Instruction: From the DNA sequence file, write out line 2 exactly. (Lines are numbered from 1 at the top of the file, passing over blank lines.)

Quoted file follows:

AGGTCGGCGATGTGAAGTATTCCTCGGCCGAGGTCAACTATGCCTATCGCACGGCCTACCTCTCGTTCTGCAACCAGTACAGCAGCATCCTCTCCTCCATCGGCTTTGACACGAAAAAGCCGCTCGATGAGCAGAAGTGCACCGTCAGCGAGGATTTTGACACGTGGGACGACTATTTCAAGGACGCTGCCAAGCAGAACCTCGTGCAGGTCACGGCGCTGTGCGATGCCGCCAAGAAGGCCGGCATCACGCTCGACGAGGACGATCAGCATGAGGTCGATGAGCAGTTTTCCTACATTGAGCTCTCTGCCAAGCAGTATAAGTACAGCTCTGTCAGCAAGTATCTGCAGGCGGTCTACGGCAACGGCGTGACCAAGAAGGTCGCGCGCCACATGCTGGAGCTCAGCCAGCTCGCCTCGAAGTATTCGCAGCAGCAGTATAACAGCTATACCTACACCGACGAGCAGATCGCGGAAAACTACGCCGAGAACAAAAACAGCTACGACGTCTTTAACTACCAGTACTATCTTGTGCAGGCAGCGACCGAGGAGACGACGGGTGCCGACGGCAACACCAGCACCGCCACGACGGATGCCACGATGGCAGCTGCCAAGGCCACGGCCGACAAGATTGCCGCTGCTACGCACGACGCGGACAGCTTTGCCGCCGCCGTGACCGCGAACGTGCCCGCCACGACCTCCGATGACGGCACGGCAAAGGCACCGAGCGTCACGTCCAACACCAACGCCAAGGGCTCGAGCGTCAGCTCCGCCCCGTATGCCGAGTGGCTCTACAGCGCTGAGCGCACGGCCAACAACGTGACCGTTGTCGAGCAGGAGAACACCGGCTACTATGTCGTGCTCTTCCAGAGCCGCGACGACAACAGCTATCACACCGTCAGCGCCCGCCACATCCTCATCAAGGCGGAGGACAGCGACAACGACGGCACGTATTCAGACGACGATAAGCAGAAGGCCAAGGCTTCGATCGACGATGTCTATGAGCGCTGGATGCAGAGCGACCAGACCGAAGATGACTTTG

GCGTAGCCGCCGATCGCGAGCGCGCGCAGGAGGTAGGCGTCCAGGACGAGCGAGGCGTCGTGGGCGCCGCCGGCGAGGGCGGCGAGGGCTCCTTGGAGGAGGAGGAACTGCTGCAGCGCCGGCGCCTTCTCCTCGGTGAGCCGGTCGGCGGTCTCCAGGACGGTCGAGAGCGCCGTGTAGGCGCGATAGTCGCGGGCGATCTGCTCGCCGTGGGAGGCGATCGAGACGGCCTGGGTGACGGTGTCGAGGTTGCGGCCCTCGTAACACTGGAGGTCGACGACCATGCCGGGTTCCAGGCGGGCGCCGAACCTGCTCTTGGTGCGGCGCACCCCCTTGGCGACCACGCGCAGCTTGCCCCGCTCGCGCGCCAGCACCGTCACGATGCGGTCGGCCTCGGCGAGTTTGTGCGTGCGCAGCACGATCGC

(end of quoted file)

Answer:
GCGTAGCCGCCGATCGCGAGCGCGCGCAGGAGGTAGGCGTCCAGGACGAGCGAGGCGTCGTGGGCGCCGCCGGCGAGGGCGGCGAGGGCTCCTTGGAGGAGGAGGAACTGCTGCAGCGCCGGCGCCTTCTCCTCGGTGAGCCGGTCGGCGGTCTCCAGGACGGTCGAGAGCGCCGTGTAGGCGCGATAGTCGCGGGCGATCTGCTCGCCGTGGGAGGCGATCGAGACGGCCTGGGTGACGGTGTCGAGGTTGCGGCCCTCGTAACACTGGAGGTCGACGACCATGCCGGGTTCCAGGCGGGCGCCGAACCTGCTCTTGGTGCGGCGCACCCCCTTGGCGACCACGCGCAGCTTGCCCCGCTCGCGCGCCAGCACCGTCACGATGCGGTCGGCCTCGGCGAGTTTGTGCGTGCGCAGCACGATCGC